It’s almost impossible to go anywhere and not see “green.” From the White House organic food garden to the solar panels on the local high school, everyone is tapping into a groundswell of awareness and rethinking of our energy value chain. The cynical me asks two questions. The first wonders how much of this greenness has to with stimulus dollars. The second is about scale.
The latter brings us to heat. Most factories need heat for processes and for workspaces. Every factory releases substantial amounts of waste heat. Every furnace, chiller, melter, compressor, oven, dryer, light, pump and motor generates unused heat. All factories use electricity, virtually all of which eventually becomes heat.
Electricity, this immediately available resource, is the source of massive pollution and wasted costs measured in the trillions. For some reason, it never seems to make it to the green dialogue in a meaningful way. Where are the environmentalists hanging banners on factory cooling towers as symbols of profligate waste?
As so often is the case, the devil is in the details. When a factory starts looking at its existing processes for heat-recovery potential, a common conclusion is that there is more waste heat available than potential uses for it. It makes sense to heat the warehouse and the workspaces and to run the domestic hot water systems from waste heat recovery. Doing this saves a few thousand dollars in oil or gas purchases, and gives experience in analyzing and using heat as a utility. We might even consider taking some lessons from the past and look at applications such as melting snow in common areas using heat arrays.
But these actions can be seen as Band-Aids, as they only stem the waste of heat from processes a hundred miles away from the factory, at the power plant where the electricity is generated. To put a quick scale on this, the heat wasted in the U.S. electric system is 7% of all energy used … in the world.
So, how can factories be green about fossil-fired waste heat? With existing plants, every possible measure to reduce local and remote heat waste must be considered, prioritized and executed. This requires a deep understanding of the uses and sources of heat around the site as a part of the overall energy balance mapping. There’s a need for openness and creativity in developing possible ways to bridge from a waste heat source to a heat use. Language can help. Calling a compressor an “electric boiler that also makes compressed air” might strictly be inaccurate, but it gets people thinking differently.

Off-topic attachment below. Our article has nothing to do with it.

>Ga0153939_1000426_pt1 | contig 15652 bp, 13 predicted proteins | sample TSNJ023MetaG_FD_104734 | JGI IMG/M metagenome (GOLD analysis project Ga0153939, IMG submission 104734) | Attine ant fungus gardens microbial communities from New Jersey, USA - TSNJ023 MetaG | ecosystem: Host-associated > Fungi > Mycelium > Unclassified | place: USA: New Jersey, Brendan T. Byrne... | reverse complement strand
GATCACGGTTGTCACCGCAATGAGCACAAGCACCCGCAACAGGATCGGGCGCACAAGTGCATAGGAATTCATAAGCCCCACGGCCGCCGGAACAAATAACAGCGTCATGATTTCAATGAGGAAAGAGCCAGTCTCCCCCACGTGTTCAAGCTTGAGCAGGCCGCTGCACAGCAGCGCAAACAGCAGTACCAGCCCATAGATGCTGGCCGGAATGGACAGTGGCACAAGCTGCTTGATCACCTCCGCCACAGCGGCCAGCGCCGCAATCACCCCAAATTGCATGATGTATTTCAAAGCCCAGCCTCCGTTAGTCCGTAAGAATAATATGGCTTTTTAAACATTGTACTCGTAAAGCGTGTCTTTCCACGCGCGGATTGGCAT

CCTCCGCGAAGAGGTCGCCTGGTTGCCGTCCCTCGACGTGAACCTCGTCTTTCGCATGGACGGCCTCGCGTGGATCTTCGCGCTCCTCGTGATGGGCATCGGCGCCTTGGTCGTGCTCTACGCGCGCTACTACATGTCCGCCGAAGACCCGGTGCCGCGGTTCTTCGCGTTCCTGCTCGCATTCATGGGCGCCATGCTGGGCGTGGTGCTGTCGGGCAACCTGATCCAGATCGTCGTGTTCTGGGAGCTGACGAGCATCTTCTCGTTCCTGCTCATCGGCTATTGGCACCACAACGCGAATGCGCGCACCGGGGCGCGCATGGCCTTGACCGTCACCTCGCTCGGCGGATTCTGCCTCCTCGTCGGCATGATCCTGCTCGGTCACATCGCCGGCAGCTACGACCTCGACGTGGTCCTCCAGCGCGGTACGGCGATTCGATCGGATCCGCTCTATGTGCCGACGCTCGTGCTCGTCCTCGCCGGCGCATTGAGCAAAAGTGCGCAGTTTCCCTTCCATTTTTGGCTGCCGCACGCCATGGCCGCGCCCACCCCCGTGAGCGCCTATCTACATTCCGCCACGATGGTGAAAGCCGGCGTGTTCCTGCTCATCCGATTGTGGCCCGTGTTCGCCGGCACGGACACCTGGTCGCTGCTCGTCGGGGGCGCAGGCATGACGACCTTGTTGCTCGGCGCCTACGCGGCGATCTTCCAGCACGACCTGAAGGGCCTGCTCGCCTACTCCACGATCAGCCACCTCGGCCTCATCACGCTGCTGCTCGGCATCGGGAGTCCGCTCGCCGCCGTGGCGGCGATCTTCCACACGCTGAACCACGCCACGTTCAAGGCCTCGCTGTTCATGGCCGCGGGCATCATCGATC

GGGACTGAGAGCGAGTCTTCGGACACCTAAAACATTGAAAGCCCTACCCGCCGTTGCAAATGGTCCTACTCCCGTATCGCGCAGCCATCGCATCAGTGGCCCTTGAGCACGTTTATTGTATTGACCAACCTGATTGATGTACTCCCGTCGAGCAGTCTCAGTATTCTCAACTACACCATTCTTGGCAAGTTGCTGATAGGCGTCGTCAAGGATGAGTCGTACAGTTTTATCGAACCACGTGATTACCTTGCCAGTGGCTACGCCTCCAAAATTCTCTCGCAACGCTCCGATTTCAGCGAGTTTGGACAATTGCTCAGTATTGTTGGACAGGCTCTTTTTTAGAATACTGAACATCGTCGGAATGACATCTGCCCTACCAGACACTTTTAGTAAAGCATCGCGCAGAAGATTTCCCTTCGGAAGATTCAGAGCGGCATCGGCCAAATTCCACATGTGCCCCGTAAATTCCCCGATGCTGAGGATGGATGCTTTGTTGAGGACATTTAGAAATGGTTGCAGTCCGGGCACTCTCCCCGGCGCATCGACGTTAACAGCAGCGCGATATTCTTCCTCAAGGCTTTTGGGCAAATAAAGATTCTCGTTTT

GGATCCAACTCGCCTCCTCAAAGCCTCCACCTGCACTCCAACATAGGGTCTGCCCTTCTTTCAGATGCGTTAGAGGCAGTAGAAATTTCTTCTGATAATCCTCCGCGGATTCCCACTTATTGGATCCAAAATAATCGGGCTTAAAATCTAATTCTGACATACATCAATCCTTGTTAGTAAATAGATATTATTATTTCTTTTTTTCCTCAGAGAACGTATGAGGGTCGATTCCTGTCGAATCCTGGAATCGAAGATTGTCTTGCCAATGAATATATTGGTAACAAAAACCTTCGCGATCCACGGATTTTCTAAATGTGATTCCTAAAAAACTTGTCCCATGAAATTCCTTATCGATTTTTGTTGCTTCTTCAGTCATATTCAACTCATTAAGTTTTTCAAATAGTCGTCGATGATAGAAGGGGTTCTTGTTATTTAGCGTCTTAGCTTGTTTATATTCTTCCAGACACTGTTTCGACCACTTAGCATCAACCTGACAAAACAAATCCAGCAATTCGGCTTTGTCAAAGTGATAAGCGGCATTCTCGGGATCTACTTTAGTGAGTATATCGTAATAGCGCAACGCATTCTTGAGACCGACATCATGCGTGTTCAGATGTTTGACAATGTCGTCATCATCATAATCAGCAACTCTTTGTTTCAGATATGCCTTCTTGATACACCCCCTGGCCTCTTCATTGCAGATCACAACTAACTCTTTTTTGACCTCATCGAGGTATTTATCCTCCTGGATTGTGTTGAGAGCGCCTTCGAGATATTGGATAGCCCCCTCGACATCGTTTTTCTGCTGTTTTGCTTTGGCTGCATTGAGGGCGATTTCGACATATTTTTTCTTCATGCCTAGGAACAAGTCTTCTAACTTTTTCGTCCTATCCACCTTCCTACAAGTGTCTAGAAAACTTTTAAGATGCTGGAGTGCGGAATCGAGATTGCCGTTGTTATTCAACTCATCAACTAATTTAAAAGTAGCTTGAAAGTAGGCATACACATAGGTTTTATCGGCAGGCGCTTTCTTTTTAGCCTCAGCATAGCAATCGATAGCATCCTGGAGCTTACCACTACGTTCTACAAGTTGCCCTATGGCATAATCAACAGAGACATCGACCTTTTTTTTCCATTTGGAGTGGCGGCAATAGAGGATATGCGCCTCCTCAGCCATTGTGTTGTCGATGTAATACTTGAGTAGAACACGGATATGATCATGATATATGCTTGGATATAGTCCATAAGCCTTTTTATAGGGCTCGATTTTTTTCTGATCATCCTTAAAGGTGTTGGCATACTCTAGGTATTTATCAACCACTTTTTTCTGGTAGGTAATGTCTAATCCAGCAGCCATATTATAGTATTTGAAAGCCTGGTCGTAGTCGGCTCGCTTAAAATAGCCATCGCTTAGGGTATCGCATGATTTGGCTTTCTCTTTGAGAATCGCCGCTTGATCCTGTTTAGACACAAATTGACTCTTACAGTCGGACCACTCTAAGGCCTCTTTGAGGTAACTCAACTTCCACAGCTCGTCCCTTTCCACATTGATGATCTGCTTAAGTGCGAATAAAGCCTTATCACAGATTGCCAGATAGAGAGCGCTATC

With new plants, focus on planning heat uses and their relationship to possible heat sources. Heat is a utility like any other. When it can be sourced from internal byproducts, operating costs and greenhouse gas risk exposure drop. At the same time, usually other process efficiencies are captured. Ask BASF. Through their “Verbund” approach to integrated chemical sites, they have some of the lowest operating costs in their industry. This approach to plant design started back in the early 1980s. It has evolved to where plant designers almost see a cooling tower as symbol of failure, not an inevitable necessity.
Heat produced at the power station must be considered. In a sane world, a lot of our green passion would be focused on enabling cogeneration (combined heat and power, or CHP) wherever it makes sense. To a first approximation, CHP doubles the fuel efficiency and radically reduces greenhouse gas emissions. Too often the barriers are sheer regulatory complexity and prohibitive statutory gateway costs with the local utility. These must be swept away now, starting with every state immediately recognizing clean electricity with at least 70% to 80% fuel efficiency as part of its Clean and Renewable Electricity Portfolio Standards, irrespective of size of the generating unit. Congratulations to the European Union for taking steps in this direction, and to Ohio and Ontario for considering this.
Finally, we must address sharing heat. With the best will in the world, even with outstanding design and distributed generation, a facility might still make more heat than it uses. We must find ways to look to the neighbor’s factory and find uses for our excess. For most companies, running their own business is enough and they balk at this step. Enter the industrial park with shared services, including electricity, natural gas, process steam, heating, cooling and compressed air managed as site utilities by an independent micro-utility. This isn’t a fantasy; it’s the operating reality in places like the Gersthofen Industriepark in Bavaria, taking the idea of waste heat recovery to a whole new level.
The world uses 450 exajoules annually, or 425 quadrillion Btu of primary energy. Even in slow times, we’re adding 1% to 2% per year to this number, the primary fuel equivalent of adding 300 power stations every year. Conservatively, 50% of this is wasted as unused heat. That should be a big enough opportunity to keep the “greens” up at night.
Peter Garforth is principal of Garforth International LLC, Toledo, Ohio. He can be reached at [email protected].